5 Email Mistakes You Don't Know You're Making

Sophie Miura

There are days when it feels like we communicate more over email than in person. Whether you're responding to a close colleague or cold-emailing a CEO, the way you express yourself gives the recipient subtle hints about who you are. Want to know what your email style says about you? Inc. rounded up the most common mistakes people make over email and explained how everything from punctuation to your opening line could impact the way you're perceived. Read on to find out the five email mistakes that could be undercutting your professionalism. 

You Use an Informal Greeting

How do you start an email? According to career coach Barbara Pachter, if your email greeting is too informal you're doing yourself a disservice. "Hey is a very informal salutation, and generally it should not be used in the workplace. Use hi and hello instead," says Pachter. When in doubt, start the conversation with a more formal greeting, and allow the recipient to set the tone in their response. 

You Treat It Like a Text Message

If your day is spent constantly switching between different forms of technology, punctuation and grammar can go awry. Spend 30 seconds double-checking your email, even if it's just to a friend in the office. It might seem unnecessary, but setting good grammar habits could prevent you from making a mistake when you email your manager or clients. Pachter says casual text message language creates an unprofessional image, and grammar mistakes, no matter how small, should be avoided—"you may be judged for making them."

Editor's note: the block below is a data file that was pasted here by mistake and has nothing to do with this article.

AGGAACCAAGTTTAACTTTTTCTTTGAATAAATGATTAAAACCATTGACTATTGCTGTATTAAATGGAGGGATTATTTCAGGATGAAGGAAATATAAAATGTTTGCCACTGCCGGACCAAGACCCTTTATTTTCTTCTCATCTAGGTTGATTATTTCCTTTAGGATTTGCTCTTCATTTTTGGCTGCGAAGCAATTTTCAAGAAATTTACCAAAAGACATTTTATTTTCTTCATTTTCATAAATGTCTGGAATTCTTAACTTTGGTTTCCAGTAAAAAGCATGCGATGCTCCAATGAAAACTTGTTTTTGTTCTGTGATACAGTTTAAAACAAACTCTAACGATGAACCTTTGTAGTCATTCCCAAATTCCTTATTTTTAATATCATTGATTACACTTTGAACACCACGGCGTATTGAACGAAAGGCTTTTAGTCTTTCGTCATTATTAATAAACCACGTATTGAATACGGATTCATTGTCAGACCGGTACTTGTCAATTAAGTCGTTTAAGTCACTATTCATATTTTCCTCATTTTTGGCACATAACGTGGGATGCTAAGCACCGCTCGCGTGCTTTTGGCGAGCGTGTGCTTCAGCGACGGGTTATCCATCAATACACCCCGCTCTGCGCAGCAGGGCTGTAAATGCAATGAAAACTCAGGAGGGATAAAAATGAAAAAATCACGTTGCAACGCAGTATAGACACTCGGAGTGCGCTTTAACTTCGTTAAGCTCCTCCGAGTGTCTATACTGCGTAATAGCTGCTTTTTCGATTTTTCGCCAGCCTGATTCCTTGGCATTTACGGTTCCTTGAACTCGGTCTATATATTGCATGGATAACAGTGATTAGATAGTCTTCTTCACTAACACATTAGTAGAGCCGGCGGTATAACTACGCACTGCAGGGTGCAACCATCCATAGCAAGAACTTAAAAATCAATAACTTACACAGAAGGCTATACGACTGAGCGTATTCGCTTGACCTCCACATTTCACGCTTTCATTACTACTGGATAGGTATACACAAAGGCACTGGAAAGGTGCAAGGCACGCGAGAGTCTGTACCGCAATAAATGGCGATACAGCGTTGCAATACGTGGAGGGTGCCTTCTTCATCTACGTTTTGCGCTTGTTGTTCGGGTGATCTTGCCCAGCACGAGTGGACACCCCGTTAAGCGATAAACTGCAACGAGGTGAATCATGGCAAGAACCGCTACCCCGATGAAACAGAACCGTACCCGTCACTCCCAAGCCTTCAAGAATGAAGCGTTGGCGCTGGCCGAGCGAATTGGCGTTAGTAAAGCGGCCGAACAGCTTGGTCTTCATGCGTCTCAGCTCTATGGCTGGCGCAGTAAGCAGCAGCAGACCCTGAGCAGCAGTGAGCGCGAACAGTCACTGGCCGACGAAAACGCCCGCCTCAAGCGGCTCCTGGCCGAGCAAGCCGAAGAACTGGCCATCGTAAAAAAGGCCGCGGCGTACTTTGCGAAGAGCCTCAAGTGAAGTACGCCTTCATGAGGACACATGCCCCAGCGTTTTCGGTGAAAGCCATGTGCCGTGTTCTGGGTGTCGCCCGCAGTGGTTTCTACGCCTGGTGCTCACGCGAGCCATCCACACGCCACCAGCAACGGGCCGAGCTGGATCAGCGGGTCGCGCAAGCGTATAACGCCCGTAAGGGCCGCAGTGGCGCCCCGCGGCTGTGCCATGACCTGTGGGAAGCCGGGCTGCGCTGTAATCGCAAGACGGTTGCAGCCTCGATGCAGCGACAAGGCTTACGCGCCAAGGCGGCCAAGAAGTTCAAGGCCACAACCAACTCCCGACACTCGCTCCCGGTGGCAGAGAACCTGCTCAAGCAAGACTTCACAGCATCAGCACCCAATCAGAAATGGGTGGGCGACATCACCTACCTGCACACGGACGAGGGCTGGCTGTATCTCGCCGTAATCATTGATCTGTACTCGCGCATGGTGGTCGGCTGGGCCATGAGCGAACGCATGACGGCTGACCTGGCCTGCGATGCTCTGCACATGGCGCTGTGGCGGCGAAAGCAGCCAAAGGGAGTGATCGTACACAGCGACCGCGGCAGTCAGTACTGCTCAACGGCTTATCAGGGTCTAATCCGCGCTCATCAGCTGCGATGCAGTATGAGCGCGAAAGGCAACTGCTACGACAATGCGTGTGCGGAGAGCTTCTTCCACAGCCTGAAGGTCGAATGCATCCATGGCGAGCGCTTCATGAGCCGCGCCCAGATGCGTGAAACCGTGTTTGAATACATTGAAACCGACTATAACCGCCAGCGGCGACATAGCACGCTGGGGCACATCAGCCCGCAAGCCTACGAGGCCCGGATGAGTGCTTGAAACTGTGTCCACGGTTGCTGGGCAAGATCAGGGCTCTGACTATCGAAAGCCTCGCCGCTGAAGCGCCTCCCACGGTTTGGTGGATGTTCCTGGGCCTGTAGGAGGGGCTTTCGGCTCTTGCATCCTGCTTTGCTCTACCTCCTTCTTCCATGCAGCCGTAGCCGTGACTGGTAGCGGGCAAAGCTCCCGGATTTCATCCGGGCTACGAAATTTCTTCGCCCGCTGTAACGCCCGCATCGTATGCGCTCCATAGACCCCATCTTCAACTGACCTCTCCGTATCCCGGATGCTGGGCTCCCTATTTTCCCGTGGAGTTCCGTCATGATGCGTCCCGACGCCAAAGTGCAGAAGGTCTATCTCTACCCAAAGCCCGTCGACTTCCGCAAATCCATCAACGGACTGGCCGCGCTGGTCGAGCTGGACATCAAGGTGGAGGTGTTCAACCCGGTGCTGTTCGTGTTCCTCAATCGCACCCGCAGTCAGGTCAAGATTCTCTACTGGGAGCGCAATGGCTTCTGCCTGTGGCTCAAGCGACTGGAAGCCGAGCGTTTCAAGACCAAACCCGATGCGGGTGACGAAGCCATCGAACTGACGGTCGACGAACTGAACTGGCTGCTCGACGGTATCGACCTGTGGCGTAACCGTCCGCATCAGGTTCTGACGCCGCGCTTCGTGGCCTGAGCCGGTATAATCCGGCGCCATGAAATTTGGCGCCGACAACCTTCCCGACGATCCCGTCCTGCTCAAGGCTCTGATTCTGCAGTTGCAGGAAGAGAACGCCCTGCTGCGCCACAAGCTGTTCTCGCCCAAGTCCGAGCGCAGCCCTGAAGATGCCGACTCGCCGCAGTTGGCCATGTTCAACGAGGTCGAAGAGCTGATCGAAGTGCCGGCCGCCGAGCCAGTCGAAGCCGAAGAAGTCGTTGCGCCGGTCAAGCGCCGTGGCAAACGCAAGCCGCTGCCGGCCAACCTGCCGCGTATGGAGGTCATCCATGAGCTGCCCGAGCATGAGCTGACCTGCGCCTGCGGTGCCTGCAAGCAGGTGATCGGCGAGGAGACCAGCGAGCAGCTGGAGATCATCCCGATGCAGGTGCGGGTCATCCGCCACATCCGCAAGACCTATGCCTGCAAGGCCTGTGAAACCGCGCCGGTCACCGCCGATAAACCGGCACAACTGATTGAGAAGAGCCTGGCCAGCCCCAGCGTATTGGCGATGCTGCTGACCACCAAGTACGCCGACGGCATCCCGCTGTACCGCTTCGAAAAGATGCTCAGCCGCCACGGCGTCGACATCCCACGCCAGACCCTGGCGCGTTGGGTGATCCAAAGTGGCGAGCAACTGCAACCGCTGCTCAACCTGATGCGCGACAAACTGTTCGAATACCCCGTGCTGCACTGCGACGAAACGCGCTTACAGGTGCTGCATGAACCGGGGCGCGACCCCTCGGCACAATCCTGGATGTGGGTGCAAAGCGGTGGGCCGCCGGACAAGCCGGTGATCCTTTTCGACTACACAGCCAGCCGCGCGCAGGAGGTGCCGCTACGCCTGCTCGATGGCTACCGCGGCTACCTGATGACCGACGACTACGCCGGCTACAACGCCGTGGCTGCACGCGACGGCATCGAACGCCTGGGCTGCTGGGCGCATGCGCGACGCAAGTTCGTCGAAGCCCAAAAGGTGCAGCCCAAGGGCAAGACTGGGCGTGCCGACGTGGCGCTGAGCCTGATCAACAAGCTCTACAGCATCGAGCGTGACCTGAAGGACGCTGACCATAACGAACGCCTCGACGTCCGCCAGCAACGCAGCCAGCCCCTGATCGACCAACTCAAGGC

You Hit Send Too Early

You're busy typing away and accidentally press send while your email is incomplete—it's a common mistake. Yes, a well-worded follow-up email can explain the situation, but a small change in your email habits will prevent it from ever happening again. Type the subject and body of the email first, then add the recipients. Simple.

You Use Humour

Email is a tough place to use humour. In person, we have body language and tone at our disposal to convey subtle nuances, but over email your message can get lost in translation. "When in doubt, leave it out," says Pachter.

You Forget About Cultural Differences

Without face-to-face interaction, it can be easy to forget the context of your conversation. Pachter tells Inc. that a common but potentially problematic email mistake is forgetting about cultural differences. High-context cultures such as Japanese, Arab, and Chinese, may have different ways of forming business relationships, so keep that in mind when you draft an email. 

Shop chic laptop cases, then visit Inc. for more common email mistakes. 

What's your email pet peeve? Tell us in the comments below.

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